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Eating Disorders And Autism: What’s The Link?

Eating Disorders And Autism: What’s The Link?

Autism Spectrum Disorder is a neurodevelopmental condition that creates social and behavioral challenges. Children who receive treatment from an early age can grow into functional individuals even though there is no cure for Autism itself. Often, Autism presents along with other conditions such as eating disorders, which can exacerbate the symptoms of Autism, and affect the child’s bodily and mental health, if not addressed. Here, we discuss what eating disorders may look like in a child with Autism and how you can address it

Understanding Autism

Autism or Autism Spectrum Disorder (ASD) refers to a range of neurodevelopmental disorders that affect social, behavioral, and communicative abilities. Children with Autism often have trouble with following instructions and participating adequately in social situations. Treatment for Autism involves a combination of Occupational, Behavioral, and Social Skills Therapy that help children to better adjust to the environment they are in and effectively interact with peers and adults.

Types of eating disorders in children with Autism

It is often observed that children with Autism display mental health and behavioral disorders. In particular, researchers have discovered a fairly high occurrence of eating disorders in children who have Autism. An eating disorder is a behavioral condition that involves persistent, severe trouble with eating behavior and food choices. Some of the ways in which this might manifest for an autistic child include:

  • Refusing to eat certain types of food
  • Overeating certain types of food and/or insisting on eating only one or two favorite foods
  • Eating too quickly or too slowly
  • Disruptive mealtime behavior
  • Sensory processing issues for certain food textures or tastes
  • Unusual eating behaviors such as pica (a craving for non-food items like chalk or sand)
  • Abnormal eating habits such as eating one strand of spaghetti at a time
  • Reacting negatively to changes in meal components, timing, or quantity

Challenges faced in case of eating disorders

The link between Autism and eating disorders is a complex one. At present, it is estimated that about 20% of individuals with Autism Spectrum Disorder also have Anorexia. While it is not conclusively proven that Autism directly contributes to eating disorders, the combination of the two can create multiple challenges for the child. Some of the potential ill-effects of an eating disorder include:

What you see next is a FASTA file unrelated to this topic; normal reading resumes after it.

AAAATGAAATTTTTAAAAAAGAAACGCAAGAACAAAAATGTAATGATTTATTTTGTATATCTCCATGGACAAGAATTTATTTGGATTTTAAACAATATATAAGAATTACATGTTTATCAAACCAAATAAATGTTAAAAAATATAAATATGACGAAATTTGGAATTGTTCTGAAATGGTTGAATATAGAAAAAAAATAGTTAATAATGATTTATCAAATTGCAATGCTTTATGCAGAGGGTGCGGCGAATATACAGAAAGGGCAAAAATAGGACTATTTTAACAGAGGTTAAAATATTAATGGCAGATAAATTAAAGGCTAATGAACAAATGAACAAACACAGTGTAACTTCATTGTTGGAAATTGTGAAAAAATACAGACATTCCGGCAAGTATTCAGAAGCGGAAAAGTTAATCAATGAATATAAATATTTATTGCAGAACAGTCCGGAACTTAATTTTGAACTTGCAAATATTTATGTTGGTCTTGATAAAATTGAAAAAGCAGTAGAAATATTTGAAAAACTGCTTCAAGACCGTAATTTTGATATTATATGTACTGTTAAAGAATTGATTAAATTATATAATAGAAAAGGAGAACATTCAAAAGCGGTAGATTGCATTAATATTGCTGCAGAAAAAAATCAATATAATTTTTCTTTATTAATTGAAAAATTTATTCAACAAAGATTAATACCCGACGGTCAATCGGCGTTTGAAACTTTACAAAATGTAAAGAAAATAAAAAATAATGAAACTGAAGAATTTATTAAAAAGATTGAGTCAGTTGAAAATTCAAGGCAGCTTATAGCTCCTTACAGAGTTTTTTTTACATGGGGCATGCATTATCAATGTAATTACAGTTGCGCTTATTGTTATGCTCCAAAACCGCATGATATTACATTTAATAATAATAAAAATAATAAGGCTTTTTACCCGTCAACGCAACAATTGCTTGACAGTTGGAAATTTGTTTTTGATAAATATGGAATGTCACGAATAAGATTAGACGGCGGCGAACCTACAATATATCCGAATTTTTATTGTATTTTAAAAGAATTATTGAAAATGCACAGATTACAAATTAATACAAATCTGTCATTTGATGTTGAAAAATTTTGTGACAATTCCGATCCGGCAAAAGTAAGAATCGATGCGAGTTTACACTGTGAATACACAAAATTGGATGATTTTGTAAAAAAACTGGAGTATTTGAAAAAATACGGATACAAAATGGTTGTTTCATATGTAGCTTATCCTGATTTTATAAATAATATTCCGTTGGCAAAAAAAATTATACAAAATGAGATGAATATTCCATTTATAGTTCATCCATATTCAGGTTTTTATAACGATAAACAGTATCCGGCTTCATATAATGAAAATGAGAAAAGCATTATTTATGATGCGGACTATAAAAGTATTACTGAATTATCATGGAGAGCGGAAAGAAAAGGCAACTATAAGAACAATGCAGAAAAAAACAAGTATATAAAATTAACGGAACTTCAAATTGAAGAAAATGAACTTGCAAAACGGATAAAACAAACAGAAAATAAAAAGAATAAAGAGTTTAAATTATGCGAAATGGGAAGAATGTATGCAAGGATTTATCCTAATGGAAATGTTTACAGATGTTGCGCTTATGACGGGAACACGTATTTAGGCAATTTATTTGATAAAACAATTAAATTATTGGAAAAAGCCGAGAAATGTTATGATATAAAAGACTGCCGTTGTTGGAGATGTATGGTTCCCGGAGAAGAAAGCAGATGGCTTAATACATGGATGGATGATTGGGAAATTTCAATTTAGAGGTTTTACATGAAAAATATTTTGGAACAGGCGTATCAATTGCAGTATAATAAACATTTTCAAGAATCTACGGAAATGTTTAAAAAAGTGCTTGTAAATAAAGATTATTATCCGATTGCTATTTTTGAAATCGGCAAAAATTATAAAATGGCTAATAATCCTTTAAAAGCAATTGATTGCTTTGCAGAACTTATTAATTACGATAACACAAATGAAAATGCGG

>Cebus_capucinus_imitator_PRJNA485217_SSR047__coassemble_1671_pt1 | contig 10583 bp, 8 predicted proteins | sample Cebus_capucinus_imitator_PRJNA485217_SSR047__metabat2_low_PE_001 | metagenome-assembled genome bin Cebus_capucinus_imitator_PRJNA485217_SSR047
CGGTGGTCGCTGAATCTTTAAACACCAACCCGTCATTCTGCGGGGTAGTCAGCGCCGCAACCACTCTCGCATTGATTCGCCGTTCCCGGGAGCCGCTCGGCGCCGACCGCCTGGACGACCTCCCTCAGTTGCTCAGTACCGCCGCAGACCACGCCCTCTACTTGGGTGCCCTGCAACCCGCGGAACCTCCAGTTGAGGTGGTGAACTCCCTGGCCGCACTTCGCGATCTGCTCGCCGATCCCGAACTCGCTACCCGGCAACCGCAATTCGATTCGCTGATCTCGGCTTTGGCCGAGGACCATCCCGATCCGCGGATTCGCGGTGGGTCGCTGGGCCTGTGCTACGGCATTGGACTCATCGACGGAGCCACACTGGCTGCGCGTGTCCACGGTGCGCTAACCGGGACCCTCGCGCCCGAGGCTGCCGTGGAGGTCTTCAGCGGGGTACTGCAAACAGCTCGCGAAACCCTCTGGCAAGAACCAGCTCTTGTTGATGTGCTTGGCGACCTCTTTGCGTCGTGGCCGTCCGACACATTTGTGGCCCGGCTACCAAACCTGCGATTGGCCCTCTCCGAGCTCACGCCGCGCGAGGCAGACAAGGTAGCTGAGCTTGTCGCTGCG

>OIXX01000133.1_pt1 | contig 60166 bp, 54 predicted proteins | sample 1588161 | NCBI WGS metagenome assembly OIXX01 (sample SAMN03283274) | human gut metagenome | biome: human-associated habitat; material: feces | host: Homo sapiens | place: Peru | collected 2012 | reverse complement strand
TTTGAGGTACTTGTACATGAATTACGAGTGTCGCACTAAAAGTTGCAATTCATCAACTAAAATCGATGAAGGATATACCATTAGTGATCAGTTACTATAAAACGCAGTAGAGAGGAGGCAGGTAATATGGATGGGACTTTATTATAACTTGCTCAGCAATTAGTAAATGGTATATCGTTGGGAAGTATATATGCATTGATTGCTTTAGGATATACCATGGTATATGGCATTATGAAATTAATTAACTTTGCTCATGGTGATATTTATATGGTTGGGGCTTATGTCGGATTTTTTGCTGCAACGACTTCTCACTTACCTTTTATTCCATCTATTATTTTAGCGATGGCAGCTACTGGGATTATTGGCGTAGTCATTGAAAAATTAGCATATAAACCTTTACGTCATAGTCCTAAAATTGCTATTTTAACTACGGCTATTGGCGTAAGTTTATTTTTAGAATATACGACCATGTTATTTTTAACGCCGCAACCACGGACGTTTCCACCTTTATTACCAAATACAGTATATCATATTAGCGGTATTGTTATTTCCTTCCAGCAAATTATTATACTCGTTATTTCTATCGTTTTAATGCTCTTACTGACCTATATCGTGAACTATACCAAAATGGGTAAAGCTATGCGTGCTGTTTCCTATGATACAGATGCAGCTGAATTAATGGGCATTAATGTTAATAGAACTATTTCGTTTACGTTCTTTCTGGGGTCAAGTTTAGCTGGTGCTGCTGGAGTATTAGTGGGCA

• Delayed diagnosis, as the symptoms of an eating disorder often overlap with the repetitive, restrictive behaviors in Autism
  • Difficulty adjusting to social situations involving food and mealtimes
  • Risk of being bullied at school owing to poor eating habits
  • Decline in physical health owing to overnutrition/undernutrition
  • Increase in Autism-related behaviors such as trouble with processing emotions owing to starvation of the brain
  • Insecurity due to poor body image
  • Greater feeling of being isolated and shunned owing to social stigma around eating disorders and Autism

Treatment for eating disorders

Just as with Autism itself, treating children with Autism who have eating disorders requires a tailored approach. Thus, parents should choose a therapist who has experience with both, Autism and eating disorders. Given that resistance to change is one of the characteristic traits of children with Autism, guiding them out of poor eating habits will take time and patience. Some of the activities the therapist may cover, include:

  • Guided exercises on table manners and how to eat various foods correctly
  • Chewing and swallowing exercises for proper digestion
  • Gradual introduction of new tastes and textures to help with sensory acclimatizing
  • Guided practice of eating in a group
  • Guidance on knowing when one feels full and stopping the meal
  • Use of cue cards or other communication devices to convey any changes in meal timing or composition

An eating disorder can be harmful for your child, physically and mentally. If your child that has Autism, is displaying disruptive or unhealthy eating habits, take them to a therapist for appropriate intervention, as soon as possible. This will help your child enjoy a healthy relationship with food and mingle better with their peers.


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